May 11, 2017
Photo Credit: Asian Pacific American Coalition at the University of Central Florida.

As the school year comes to a close, APIAVote’s Program Associate, Kathryn Quintin, crisscrossed the country empowering and networking with student leaders.

From my time in the south at the Southeast Regional Conference for Asian American leaders (SERCAAL) and the Level Up! at University of Central Florida to my time at the Association of Asian American Studies Conference in Portland, OR, I found the experience of working with young leaders exhilarating and empowering. Not only did I work with some amazing AAPI leaders, but I also learned how different and similar the issues and narratives were in each part of the country.

APIAVote’s interactive workshops focused on understanding both individual and community power and how to enact change today. We discussed what is power, how it is utilized in our everyday lives and in organizing communities, how to alter the relationship with power, and what are tangible steps to accomplish our goals and build collective power on campus or in the community.

Photo above: Student leaders take a group photo at the end of SERCAAL.

When speaking at the Triangle Asian American Student Conference in North Carolina, we discussed how building collective and political power relates to the fight to implement an Asian American studies program at their respective universities. The students strategized on how to outreach and engage other AAPI organizations, faculty and staff.

When it comes to learning about power, half of the battle is understanding you have power. A preconceived notion commonly believed by many of these young leaders was the idea that other people hold power, but not themselves. Students believed that parents, administrators, elected officials, elders, and teachers hold all the power to impose their will on young people. We opened up dialogue on how we utilize our power every day to make a difference in our surroundings, and how to shift the balance of power to reflect the needs of youth.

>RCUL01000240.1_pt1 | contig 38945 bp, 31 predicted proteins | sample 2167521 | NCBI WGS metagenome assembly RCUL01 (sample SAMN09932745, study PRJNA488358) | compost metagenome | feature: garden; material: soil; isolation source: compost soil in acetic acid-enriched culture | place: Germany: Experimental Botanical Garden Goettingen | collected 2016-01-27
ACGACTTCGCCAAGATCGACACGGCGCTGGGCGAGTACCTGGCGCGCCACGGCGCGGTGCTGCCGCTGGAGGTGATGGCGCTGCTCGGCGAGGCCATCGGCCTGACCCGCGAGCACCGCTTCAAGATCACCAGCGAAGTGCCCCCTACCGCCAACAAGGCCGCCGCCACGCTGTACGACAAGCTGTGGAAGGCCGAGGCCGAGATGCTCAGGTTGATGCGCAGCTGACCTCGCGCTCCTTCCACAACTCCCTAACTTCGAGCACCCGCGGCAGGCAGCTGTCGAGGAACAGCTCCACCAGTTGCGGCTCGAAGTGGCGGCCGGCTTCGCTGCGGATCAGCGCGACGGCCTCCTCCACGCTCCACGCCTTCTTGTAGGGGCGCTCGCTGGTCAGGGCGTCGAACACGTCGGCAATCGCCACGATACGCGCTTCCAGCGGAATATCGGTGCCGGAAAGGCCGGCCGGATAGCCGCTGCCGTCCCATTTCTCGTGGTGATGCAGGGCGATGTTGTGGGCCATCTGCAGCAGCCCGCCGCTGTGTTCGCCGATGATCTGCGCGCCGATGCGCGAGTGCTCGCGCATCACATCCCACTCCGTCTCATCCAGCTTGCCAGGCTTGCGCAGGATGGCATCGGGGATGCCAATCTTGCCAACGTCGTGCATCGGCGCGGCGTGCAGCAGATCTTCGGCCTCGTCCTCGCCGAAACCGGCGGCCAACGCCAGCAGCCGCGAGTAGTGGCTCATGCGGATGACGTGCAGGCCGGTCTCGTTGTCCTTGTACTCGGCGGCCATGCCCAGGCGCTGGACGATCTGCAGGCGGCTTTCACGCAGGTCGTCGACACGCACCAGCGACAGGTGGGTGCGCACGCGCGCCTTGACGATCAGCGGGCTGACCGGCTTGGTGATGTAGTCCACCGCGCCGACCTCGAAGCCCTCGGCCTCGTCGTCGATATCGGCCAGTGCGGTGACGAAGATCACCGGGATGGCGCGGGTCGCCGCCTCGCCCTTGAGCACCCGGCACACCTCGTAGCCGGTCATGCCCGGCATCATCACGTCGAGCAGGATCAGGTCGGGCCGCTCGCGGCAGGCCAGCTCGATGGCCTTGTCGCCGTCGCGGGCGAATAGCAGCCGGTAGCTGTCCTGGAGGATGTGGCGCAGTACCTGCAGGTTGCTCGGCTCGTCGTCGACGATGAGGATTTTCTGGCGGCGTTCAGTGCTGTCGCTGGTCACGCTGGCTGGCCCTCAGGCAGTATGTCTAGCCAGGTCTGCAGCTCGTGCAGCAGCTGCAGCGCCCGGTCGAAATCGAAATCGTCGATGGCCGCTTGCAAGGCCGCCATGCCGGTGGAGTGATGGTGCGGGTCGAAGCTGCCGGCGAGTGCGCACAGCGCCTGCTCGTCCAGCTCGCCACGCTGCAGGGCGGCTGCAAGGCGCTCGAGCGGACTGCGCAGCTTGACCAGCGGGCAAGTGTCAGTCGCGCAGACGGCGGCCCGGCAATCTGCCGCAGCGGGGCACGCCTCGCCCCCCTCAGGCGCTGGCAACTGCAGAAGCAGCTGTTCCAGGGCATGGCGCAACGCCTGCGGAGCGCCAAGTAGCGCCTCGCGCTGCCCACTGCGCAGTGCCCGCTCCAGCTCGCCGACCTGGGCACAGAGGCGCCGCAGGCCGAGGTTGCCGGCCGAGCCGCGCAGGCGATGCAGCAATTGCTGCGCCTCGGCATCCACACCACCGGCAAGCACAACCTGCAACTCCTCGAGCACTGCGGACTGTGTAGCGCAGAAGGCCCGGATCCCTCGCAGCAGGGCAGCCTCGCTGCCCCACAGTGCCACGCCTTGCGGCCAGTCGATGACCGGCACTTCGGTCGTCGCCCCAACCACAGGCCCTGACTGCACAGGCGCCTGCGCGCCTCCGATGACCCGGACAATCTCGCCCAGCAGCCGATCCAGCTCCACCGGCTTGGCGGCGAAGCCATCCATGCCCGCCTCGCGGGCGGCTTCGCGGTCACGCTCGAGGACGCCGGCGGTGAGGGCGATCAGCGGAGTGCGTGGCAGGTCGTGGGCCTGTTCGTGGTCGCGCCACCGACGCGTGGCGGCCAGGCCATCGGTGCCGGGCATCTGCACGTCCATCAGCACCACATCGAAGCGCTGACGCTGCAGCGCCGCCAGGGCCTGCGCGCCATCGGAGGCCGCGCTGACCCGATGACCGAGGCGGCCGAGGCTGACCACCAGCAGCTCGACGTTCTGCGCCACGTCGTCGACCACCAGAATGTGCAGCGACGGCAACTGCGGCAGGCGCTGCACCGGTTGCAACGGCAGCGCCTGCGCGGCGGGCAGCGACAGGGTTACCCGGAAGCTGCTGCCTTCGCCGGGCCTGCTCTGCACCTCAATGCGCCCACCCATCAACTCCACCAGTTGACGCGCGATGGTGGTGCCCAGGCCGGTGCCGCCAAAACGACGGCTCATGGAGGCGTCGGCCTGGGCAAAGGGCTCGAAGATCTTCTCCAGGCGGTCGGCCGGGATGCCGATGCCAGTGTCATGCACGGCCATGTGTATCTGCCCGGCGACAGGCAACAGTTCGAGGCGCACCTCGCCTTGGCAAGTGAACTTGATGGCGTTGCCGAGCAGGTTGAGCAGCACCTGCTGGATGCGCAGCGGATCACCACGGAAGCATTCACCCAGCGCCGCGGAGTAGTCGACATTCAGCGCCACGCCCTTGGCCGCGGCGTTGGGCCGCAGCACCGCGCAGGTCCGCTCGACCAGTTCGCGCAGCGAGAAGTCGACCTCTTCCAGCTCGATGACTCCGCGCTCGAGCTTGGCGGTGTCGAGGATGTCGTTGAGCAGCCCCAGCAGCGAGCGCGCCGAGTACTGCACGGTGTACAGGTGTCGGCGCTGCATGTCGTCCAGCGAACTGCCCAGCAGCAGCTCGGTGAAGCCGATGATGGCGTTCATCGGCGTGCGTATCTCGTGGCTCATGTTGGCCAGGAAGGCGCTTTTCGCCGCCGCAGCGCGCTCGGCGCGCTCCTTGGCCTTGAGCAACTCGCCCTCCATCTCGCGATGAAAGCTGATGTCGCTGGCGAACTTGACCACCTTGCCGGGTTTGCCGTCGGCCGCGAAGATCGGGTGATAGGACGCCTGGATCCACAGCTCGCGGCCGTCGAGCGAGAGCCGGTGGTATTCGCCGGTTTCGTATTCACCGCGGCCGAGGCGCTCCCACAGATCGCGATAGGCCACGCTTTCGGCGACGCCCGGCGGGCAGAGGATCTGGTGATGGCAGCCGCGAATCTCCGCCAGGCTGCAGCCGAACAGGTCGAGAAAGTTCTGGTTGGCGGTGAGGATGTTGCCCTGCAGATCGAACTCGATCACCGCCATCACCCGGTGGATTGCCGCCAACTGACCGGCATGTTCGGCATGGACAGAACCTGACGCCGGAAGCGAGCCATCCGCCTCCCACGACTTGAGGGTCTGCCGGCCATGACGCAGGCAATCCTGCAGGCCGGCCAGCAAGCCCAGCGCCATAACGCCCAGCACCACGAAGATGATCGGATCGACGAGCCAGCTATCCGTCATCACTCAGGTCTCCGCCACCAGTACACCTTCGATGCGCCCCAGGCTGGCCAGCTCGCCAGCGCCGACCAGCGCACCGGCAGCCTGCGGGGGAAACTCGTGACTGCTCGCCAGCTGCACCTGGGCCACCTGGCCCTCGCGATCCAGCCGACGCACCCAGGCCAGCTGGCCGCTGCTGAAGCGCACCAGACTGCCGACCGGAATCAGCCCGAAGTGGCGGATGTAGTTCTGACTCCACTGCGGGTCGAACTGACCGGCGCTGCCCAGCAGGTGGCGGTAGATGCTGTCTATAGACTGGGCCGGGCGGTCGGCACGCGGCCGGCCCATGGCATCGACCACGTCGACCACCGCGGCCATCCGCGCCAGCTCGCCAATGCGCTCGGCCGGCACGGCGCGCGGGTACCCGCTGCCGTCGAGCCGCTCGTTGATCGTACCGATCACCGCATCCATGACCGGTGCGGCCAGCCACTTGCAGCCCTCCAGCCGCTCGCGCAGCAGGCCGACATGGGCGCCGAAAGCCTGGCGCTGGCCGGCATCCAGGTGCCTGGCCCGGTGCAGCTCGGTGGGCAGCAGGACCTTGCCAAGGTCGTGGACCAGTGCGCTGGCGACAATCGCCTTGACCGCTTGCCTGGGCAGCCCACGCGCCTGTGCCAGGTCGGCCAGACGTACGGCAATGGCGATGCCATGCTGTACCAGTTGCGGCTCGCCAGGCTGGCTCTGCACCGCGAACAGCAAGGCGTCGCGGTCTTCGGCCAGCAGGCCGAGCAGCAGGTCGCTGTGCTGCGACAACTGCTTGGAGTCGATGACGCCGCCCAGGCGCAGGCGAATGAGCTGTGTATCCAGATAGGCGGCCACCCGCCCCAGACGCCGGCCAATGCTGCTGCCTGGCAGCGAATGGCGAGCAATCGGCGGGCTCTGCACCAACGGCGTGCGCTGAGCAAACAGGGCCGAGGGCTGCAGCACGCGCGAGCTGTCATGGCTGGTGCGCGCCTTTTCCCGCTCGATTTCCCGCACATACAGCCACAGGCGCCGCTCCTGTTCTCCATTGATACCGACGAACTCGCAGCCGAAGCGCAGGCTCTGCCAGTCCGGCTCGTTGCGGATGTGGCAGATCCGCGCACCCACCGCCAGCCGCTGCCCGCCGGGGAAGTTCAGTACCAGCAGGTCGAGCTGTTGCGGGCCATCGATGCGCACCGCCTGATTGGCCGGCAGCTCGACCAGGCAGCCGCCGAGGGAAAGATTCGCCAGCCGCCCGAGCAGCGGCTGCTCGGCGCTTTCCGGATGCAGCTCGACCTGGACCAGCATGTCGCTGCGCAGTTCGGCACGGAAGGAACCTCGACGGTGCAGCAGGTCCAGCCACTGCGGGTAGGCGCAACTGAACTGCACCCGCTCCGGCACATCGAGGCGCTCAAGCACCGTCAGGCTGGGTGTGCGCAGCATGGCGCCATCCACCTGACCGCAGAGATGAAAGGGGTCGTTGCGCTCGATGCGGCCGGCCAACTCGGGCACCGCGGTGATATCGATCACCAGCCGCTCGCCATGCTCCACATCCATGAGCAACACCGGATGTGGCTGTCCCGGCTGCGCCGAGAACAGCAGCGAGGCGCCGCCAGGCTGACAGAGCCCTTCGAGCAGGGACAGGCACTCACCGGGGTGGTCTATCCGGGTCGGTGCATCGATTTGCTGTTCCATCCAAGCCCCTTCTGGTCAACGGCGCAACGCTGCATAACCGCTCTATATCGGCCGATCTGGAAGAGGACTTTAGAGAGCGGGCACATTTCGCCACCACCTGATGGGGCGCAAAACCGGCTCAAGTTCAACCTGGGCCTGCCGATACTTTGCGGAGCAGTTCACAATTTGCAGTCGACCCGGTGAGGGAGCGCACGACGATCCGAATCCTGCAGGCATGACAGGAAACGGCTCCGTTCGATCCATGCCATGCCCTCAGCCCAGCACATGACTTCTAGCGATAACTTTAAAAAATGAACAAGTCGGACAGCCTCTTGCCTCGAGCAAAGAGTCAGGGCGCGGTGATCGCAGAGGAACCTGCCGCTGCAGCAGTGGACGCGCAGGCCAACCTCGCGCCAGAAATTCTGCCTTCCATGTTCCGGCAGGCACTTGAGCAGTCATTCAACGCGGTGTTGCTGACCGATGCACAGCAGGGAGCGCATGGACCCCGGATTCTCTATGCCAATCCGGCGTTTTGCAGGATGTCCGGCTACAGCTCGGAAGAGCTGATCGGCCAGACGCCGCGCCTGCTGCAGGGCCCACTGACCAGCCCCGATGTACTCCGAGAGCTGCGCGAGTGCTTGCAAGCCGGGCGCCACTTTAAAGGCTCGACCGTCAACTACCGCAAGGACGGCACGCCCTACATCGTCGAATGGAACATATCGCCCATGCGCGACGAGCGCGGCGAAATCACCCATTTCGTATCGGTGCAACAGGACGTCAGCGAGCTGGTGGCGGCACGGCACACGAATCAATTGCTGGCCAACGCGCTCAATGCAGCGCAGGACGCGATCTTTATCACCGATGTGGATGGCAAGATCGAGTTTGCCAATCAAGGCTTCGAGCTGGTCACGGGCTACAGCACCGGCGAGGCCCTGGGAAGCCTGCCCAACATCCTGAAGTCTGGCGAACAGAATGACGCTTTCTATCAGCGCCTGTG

Photo above: APIAVote collaborates with AAOP, CAPI, and Freedom, Inc. on a youth power workshop at the Hmong National Conference. From left to right: Yaomee Xiong (CAPI), Pashie Vang (AAOP), Chai Moua (Freedom, Inc.), Kathryn Quintin (APIAVote), and Samantha Vang (CAPI).

At the Hmong National Development Inc. Conference, with my colleagues at Freedom Inc., CAPI, and Asian American Organizing Project, we immersed the students in understanding power through a Hmong lens. The conversation of power hit close to home, with students opening up about examples of how Hmong politics shape the power dynamics of their community. In our breakout session, students called out different issues such as civic engagement, anti-blackness, and abusive international marriages. 

The New York City Asian American Student Conference (NYCAASC) engaged students of all ages. College, high school, and middle school students shared their experiences and strategies with each other. Students had different approaches on how to get young people to understand their power. While some students talked about the need to develop sustainable models of Asian American student organizations, others addressed the culture of pressure and stress on high school students to get good grades.

Photo above: Students pose for a selfie during the New York City Asian American Student Conference hosted at NYU.

APIAVote has been at the forefront of advocating for and with AAPI youth, but we also need your help! Young people have the power to create positive change, but they lack the tools and resources. 

Now more than ever it is important to invest in young people and attend youth and student-organized conferences. Donate to APIAVote to ensure that we are able to continue to build community power with young AAPIs and fight for our future together.